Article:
Geotagging Digital Collections: Beaver Tracks Mobile Project

By Griggs, Kim | Computers in Libraries, March 2011 | Go to article overview

Geotagging Digital Collections: Beaver Tracks Mobile Project


Griggs, Kim, Computers in Libraries


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BeaverTracks Historical Locations and Walking Tour is a mobile project at Oregon State University (OSU), where I serve as programmer/analyst. It connects the past to the present by linking historic images to current campus locations. The goal of BeaverTracks is to showcase and bring attention to OSU Libraries' digital collections as well as to provide a new approach for connecting with current students, staff, parents, alumni, and the local community.

Using selected mobile devices, users can find up to 22 OSU historical sites by searching for a location, viewing the locations on a map, or browsing a list of names. At each of the locations, users can get a brief history and browse a catalog of historic images. For example, when standing in front of the newly renovated Kearney Hall, users will learn that the building opened its doors in 1900 and was built on the site of Mechanical Hall, which was destroyed by a fire in 1898. BeaverTracks provides photos of the original building, the destroyed shell after the fire, and the building that replaced it.

BeaverTracks draws its images from collections housed in the University Archives and hosted on the OSU Archives' Flickr photostream. In 2009, OSU Archives became the first university archives in the nation to participate in The Commons on Flickr, an online project aimed at increasing access to important, publicly held photography collections around the world.

Depending on the mobile device, users can also take a historic walking tour of the campus. Using a mobile device's signal and GPS data, the interactive walking tour finds historical locations near the user and plots the directions to them on a map.

BeaverTracks is the latest in a long line of mobile innovations that OSU Libraries is introducing to adapt to the changing needs of users. The mobile web is the next step for libraries in providing universal access to resources such as digital collections. Mobile applications can increase the discoverability of online collections and provide an engaging method for delivering them to patrons.

Self-Guided Tours Through Mobile Apps

Serendipitous exploration and discovery are common goals that cultural heritage institutions share. Cultural centers, historical societies, and other organizations have been using everything from roadside plaques, self-guided phone tours, and 360 degree webcams to inform and educate visitors. Mobile applications, particularly augmented reality, are becoming widely used to provide insitu learning experiences. In-situ learning is a teaching pedagogy that believes meaningful learning will only take place if it is embedded in the social and physical context within which it will be used.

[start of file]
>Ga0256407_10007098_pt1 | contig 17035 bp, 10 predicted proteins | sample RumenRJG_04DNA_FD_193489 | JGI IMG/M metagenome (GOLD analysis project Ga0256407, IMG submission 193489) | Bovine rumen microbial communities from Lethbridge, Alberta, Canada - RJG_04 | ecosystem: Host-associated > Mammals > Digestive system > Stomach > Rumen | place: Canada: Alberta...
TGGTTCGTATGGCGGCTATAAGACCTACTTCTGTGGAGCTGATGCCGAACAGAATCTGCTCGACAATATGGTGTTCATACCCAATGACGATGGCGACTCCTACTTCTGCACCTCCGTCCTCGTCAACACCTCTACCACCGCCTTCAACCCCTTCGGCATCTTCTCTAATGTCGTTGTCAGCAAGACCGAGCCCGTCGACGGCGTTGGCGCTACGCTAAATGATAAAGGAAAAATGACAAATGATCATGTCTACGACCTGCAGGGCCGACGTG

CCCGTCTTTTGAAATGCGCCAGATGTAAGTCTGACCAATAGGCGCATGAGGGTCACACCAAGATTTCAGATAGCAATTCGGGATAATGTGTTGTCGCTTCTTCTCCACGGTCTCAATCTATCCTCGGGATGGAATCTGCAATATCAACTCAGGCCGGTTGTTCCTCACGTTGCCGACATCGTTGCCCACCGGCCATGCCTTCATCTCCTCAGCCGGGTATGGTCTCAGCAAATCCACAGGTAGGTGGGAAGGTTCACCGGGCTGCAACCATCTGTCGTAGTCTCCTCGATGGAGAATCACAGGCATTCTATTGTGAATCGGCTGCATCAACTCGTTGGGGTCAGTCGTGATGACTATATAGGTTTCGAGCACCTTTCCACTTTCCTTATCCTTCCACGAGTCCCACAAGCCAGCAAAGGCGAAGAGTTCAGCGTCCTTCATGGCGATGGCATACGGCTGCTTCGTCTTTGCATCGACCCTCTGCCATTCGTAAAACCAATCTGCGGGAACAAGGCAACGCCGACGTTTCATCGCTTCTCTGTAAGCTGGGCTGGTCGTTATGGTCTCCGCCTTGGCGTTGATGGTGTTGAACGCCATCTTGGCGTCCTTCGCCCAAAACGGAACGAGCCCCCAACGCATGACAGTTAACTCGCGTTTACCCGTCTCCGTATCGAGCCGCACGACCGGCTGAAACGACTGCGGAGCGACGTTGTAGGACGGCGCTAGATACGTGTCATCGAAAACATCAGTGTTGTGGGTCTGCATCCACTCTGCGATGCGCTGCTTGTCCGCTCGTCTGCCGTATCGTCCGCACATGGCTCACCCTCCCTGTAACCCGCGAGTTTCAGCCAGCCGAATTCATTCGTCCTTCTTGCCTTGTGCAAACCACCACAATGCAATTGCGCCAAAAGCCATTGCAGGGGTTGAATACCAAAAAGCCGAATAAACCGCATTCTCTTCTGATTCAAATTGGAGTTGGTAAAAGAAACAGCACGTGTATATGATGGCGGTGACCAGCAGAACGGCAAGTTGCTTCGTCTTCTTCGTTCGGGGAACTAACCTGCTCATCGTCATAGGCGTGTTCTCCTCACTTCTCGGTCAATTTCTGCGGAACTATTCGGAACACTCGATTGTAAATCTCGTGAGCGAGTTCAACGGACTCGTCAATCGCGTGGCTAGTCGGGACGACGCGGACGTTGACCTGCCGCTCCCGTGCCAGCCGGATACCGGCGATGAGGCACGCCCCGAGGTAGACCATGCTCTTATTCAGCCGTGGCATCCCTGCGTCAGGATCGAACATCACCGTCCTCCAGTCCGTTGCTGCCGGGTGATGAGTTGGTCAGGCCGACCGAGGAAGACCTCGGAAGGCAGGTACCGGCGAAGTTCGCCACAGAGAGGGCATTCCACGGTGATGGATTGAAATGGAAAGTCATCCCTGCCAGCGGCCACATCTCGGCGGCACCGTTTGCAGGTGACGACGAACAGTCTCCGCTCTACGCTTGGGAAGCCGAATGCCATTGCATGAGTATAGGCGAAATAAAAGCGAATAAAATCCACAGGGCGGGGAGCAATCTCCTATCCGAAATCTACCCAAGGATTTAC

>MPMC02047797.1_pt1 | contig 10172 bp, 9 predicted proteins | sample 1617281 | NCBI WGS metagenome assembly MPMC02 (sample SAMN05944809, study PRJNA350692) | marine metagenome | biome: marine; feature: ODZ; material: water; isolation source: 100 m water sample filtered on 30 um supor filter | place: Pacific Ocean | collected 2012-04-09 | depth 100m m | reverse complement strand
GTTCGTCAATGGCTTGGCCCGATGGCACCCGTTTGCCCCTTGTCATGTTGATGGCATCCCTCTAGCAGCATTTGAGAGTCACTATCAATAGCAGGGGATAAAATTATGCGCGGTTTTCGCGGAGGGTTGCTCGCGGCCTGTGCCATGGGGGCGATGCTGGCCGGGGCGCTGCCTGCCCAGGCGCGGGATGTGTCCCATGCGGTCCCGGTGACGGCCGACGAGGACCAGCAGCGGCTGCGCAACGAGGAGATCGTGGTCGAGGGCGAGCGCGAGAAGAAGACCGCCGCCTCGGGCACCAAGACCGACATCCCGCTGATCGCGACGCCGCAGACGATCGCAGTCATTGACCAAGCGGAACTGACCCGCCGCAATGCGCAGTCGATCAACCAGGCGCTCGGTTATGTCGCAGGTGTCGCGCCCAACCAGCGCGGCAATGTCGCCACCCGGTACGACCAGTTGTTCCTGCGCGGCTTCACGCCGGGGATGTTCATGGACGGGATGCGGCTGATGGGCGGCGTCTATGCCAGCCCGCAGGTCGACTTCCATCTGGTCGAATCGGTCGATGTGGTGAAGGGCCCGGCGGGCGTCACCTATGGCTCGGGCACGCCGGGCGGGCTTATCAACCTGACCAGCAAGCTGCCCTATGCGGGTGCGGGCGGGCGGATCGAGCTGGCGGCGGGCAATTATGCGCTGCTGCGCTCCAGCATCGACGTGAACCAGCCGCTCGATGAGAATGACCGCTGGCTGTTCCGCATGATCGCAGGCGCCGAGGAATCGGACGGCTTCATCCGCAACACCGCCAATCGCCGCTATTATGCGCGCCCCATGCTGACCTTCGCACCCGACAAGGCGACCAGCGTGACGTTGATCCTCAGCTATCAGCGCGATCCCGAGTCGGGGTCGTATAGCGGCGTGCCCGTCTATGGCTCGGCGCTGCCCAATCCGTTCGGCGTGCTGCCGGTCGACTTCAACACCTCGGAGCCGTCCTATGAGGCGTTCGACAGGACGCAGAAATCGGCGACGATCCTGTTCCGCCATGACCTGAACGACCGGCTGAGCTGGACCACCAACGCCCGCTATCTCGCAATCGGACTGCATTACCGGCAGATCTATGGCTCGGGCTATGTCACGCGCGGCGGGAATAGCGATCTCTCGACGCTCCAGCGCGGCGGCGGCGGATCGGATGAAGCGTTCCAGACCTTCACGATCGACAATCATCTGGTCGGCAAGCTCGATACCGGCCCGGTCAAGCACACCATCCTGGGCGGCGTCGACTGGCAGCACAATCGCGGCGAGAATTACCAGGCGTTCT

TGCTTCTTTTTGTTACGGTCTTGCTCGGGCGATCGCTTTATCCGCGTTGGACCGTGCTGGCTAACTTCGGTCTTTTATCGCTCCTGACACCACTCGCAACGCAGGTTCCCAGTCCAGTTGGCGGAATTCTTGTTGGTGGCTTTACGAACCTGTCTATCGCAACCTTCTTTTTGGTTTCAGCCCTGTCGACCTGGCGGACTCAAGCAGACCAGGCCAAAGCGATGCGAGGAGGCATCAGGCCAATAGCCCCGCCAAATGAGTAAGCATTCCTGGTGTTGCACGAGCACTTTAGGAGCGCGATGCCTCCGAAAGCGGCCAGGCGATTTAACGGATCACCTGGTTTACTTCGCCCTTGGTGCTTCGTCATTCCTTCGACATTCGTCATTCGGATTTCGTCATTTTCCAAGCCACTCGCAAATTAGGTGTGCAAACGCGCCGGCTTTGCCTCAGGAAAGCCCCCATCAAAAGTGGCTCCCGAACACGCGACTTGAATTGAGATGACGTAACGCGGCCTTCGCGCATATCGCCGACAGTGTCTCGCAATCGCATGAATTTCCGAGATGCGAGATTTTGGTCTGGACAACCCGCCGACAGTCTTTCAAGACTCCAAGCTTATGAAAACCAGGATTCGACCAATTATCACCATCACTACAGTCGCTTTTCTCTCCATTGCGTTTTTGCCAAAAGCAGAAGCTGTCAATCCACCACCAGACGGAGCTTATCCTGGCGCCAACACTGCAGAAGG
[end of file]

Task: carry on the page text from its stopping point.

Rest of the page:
Cultural heritage institutions have been using different types of technologies to provide in-situ learning in the form of self-guided tours of physical collections for several decades. Museum services have evolved with the technology: Early self-guided tours used headphones and tape players, shifted to providing iPod rentals with exhibition-specific podcasts, and now provide similar information through mobile device applications and other innovative means. The following are examples of mobile apps that museums from around the world are creating.

The Brooklyn Museum was an early iPhone app developer and created an application that informs and engages visitors with games, browsable collections, exhibitions, special events, and social features that enable users to recommend their favorite art to other visitors, for example (http://itunes.ap ple.com/us/app/brooklyn-museum-mo bile/id378356586?mt=8).

The Smithsonian Institution has a handful of apps and mobile websites, such as the iPhone apps MEanderthal, which morphs an image into a Neanderthal, and Infinity of Nations, which is a guide to the exhibitions "representing the length and breadth of the Americas." There are also mobile sites such as the National Air and Space Museum site, the National Postal Museum site, and many others that offer information about hours, exhibits, artists, podcasts, and virtual tours of the museums (for a complete list and links see www. …

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